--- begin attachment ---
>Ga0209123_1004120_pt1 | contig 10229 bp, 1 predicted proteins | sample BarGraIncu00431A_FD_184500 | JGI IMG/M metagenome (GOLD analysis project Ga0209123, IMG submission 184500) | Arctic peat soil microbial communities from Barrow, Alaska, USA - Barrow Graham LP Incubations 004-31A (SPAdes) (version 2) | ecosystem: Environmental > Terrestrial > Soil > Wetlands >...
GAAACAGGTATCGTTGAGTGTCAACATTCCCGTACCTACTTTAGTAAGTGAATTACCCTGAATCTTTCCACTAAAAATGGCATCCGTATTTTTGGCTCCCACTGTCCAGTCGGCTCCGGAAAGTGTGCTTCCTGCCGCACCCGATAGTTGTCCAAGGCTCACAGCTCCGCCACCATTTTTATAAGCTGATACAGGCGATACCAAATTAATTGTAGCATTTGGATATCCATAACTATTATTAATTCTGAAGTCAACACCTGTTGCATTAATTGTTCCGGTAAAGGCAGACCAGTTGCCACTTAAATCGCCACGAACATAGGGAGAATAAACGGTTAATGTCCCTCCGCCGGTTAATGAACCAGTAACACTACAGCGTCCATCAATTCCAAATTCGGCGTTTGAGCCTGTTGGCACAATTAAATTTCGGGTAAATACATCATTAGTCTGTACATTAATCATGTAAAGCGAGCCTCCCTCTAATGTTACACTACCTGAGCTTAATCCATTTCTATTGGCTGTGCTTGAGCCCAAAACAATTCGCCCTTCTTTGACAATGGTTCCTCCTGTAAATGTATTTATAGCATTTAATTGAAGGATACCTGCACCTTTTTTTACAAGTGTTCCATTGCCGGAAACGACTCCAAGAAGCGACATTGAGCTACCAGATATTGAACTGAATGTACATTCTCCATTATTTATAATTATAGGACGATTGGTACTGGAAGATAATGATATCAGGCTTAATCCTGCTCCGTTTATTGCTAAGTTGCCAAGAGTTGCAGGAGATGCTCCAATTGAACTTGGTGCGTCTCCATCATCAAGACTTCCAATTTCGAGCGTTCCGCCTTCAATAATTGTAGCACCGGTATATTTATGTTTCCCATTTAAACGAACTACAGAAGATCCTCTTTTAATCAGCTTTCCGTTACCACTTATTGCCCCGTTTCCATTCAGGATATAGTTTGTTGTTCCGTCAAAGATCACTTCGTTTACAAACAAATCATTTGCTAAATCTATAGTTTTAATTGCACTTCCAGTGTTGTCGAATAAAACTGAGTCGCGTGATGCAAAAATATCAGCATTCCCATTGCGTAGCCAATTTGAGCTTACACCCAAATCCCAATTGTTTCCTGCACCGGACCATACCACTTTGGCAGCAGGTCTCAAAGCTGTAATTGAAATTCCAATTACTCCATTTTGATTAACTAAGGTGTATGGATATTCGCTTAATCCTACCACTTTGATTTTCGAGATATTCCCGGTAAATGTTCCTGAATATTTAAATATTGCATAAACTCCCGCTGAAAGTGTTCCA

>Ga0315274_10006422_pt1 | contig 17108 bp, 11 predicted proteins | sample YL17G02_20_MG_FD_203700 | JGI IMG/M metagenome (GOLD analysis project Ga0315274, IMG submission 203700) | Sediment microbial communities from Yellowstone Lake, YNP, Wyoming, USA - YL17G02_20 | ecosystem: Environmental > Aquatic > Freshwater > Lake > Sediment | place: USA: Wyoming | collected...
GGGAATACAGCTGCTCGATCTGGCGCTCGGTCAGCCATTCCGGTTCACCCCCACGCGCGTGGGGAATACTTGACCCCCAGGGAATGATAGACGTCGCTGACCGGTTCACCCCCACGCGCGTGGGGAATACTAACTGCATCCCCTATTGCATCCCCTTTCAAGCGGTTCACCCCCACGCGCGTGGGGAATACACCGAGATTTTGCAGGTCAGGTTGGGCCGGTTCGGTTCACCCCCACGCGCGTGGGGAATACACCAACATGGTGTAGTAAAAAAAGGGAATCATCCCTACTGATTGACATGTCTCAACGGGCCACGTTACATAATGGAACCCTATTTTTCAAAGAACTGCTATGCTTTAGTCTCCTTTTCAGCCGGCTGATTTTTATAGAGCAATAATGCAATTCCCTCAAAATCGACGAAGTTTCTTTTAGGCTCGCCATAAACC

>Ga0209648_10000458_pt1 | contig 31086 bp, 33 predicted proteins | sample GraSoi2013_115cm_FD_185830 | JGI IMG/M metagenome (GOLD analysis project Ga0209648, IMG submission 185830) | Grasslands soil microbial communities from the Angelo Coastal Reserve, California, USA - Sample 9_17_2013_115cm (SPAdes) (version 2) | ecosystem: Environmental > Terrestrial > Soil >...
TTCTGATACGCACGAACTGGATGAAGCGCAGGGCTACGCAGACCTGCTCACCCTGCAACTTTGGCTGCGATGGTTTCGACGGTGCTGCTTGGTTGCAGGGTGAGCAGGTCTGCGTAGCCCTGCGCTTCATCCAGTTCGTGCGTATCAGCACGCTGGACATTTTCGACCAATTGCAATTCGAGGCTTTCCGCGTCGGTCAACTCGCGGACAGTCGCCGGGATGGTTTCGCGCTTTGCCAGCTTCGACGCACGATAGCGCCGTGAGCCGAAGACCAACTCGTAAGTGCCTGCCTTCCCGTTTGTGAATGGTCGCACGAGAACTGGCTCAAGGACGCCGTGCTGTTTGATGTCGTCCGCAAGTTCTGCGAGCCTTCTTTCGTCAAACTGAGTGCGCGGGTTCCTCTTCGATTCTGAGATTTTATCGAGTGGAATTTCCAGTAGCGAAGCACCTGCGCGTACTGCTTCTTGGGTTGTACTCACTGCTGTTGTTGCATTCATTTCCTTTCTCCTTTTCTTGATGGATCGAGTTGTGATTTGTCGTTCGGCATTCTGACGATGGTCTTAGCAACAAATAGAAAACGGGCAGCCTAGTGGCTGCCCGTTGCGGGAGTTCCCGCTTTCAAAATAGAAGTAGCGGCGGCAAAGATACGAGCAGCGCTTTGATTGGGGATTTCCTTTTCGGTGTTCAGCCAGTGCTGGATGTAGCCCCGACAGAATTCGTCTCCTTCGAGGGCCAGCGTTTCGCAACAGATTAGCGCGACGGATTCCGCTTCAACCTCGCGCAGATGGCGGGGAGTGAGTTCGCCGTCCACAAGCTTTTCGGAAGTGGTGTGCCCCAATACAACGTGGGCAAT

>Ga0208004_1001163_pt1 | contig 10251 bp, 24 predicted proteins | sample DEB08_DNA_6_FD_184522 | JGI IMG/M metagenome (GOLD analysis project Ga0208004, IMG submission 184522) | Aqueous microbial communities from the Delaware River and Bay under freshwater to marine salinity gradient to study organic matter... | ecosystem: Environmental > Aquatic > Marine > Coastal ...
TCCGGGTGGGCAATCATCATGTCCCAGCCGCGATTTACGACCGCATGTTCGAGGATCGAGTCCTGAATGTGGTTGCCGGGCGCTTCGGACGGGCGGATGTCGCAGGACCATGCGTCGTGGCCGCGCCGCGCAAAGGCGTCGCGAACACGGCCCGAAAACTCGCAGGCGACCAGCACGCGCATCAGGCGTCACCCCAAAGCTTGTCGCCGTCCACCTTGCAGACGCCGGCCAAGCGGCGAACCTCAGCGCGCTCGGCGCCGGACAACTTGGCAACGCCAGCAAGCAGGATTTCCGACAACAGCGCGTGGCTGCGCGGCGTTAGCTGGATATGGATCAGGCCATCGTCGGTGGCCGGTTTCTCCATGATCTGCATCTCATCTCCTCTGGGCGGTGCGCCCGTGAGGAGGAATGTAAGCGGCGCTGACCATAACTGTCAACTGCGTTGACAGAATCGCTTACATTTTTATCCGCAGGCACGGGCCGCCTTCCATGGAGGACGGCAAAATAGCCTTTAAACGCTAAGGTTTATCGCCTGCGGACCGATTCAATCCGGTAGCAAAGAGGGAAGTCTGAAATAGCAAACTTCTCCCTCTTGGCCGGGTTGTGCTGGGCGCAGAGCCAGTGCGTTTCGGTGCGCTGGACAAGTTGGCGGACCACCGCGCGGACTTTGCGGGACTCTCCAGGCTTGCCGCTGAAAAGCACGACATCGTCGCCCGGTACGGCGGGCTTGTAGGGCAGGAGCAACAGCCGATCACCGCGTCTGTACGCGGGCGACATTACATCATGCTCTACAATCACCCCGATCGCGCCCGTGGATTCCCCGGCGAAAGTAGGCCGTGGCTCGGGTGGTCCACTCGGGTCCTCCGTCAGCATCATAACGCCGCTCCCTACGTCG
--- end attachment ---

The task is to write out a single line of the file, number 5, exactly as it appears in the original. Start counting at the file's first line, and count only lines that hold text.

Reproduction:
>Ga0209648_10000458_pt1 | contig 31086 bp, 33 predicted proteins | sample GraSoi2013_115cm_FD_185830 | JGI IMG/M metagenome (GOLD analysis project Ga0209648, IMG submission 185830) | Grasslands soil microbial communities from the Angelo Coastal Reserve, California, USA - Sample 9_17_2013_115cm (SPAdes) (version 2) | ecosystem: Environmental > Terrestrial > Soil >...